[iDC] The Participatory Challenge
jhopkins at neoscenes.net
Thu Jul 6 17:52:57 EDT 2006
>I think that at this point we should not be naive how new and emerging
>technologies have a huge liberating potential. The neo-liberal capitalism is
>quite aware how an investment in technology is a tiny cost for all the
>information they can collect with the help of it. In a virtual community you
>can hide to other participants using another name or profile, but you cannot
>escape the big corporations who, based on your digital footprints you leave
>each time you use the www know you better than you know yourself.
I couldn't agree with you more Ksenija. And to add a couple
additional points about 'liberation' -- What about the complete and
utter linkage that operating a computer (wifi or hardwired makes no
difference) into national / hyper-national systems of consumption --
the primary being the generation and re-distribution of energy in the
form of electricity. While some hail battery / wireless-ness as an
awesome release, it does nothing to release us from anything -- it
simply creates an illusion of and perhaps absolute appearance of
distance from the social structure -- distance which is erroneously
translated into "avant" or "radical" praxis base.
Of course, one can say, oh, but I use a portable solar panel to
charge my wifi batteries -- but those devices, aside from being
extremely toxic to produce, are completely tied into that energy
system on the production side, at least.
All these things lock us into relationship with a huge social
infrastructure that is as centralized and dominant as any previous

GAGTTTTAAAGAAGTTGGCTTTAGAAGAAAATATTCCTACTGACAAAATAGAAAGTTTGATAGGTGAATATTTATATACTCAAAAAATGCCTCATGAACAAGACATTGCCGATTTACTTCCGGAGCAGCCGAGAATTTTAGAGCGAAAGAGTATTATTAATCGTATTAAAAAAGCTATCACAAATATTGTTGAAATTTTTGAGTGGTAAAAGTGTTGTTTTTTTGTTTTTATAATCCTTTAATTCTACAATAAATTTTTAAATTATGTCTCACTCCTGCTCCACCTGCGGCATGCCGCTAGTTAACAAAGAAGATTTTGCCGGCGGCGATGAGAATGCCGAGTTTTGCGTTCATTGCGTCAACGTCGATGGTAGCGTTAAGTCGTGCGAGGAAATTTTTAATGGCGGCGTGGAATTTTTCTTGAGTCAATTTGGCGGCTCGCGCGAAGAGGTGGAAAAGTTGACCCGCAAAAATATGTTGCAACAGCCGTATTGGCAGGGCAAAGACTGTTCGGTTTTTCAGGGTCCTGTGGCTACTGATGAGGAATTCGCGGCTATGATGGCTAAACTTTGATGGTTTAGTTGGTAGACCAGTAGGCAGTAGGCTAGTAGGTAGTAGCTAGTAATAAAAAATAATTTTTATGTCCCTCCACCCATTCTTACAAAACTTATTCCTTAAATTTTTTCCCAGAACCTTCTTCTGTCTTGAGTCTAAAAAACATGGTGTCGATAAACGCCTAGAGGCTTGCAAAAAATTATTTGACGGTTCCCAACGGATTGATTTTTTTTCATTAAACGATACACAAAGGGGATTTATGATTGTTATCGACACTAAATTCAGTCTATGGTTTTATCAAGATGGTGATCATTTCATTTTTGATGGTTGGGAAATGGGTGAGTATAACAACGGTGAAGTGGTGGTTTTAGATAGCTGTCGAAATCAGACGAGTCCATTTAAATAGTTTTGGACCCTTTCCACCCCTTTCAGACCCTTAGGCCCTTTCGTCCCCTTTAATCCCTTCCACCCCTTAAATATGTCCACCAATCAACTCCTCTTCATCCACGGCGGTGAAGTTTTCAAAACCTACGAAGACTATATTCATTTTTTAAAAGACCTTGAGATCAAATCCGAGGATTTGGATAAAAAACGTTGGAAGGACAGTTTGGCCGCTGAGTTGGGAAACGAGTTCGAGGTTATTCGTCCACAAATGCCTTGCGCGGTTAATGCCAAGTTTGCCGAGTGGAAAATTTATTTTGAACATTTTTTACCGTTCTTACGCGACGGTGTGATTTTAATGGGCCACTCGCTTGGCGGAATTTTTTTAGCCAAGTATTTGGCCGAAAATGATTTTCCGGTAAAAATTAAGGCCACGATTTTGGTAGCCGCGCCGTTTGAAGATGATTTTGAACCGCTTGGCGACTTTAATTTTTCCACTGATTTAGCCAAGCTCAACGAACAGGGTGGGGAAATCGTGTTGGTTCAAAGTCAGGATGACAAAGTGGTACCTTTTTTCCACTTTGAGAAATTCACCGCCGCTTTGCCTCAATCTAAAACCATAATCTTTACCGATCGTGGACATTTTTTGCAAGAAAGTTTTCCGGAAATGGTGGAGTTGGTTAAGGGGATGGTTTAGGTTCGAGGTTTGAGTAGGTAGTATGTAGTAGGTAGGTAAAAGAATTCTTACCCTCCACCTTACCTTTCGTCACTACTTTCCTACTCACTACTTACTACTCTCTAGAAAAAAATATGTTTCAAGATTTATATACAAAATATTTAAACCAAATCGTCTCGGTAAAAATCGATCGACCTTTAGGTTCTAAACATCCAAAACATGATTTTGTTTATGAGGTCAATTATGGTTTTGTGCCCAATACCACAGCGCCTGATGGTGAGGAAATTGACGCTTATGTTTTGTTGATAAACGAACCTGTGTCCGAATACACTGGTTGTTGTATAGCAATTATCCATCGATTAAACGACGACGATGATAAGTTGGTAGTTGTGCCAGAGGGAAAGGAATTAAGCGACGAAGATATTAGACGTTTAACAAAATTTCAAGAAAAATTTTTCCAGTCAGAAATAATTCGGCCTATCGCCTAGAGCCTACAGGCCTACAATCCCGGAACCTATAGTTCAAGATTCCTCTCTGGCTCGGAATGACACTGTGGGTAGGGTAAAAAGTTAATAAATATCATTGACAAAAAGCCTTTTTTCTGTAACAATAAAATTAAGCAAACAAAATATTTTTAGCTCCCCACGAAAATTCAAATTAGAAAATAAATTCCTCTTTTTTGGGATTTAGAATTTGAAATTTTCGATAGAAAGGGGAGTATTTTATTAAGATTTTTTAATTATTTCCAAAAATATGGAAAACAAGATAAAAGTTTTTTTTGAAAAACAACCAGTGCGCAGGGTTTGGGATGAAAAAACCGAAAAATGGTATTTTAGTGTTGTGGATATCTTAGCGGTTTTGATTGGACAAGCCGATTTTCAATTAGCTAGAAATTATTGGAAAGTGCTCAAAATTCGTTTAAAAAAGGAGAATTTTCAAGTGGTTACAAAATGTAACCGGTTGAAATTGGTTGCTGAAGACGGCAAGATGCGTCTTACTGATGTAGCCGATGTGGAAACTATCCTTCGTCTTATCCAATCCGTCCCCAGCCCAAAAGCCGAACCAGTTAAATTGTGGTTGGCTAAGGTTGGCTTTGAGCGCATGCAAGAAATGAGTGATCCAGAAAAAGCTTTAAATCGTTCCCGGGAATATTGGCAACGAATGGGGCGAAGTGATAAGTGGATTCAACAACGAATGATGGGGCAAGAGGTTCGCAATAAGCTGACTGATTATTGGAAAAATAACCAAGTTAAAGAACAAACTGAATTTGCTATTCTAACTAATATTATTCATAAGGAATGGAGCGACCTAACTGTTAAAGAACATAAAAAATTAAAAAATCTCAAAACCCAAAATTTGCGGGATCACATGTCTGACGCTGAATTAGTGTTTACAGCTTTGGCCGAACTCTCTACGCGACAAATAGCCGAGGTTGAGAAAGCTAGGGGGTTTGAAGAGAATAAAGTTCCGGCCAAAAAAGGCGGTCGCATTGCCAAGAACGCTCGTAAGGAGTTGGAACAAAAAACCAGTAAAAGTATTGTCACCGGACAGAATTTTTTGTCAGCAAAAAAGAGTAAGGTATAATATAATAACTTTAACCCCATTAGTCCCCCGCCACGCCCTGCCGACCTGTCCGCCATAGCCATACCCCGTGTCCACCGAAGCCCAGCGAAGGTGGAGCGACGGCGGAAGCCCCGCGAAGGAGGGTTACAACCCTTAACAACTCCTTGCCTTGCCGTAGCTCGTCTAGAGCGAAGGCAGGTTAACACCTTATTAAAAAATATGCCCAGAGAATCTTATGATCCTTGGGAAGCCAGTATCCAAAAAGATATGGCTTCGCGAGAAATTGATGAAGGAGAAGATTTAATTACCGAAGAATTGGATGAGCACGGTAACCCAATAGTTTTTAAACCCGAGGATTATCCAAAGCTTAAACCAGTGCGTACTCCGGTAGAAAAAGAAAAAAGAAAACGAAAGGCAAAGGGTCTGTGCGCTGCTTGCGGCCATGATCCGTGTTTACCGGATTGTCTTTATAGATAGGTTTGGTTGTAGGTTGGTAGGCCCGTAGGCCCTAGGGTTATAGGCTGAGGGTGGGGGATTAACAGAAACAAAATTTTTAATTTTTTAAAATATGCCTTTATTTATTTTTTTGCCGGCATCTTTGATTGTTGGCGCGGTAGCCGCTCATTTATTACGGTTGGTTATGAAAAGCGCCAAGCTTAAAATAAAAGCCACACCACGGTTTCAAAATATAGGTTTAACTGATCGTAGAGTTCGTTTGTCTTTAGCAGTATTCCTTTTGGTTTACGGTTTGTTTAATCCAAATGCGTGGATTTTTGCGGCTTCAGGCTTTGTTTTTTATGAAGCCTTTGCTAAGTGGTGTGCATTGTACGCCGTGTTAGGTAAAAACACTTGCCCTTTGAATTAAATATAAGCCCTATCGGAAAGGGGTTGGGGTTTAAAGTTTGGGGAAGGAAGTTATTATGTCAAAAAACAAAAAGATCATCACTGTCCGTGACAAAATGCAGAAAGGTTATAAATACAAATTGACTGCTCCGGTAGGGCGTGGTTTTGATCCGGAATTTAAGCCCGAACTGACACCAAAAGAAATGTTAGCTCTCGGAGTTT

form of governance, one which demands
I can give another personal story -- one year ago I had a very bad
accident while visiting my mother's house in Arizona. I had
shattered a vertebra in my back. Aside from the fact that
coincidentally the motherboard on my laptop had just the day before
crashed as well, the network was of basically no use. The many
friends, colleagues, collaborators which I have woven into my
personal network over the years across many countries and other
borders may well have been on the moon. I was fortunate that my
sister lived nearby and nursed me back to health for a couple months
after radical surgical intervention. A month later, when I could
even manage to look at my computer, it was nice to receive 'get well
cards' and other demonstrations of empathy, which gave me hope in the
many months of rehabilitation, but not more than that...
The Internet is great as a tool for increasing ones interdependence
on a greater socialized system that characterizes this period of
When the power fails, that interdependence is of little-to-no value.
Only full and continuous 'cooperation' with that greater system
insures the production of value within the network as well as one's
continued 'privilege' of participating...
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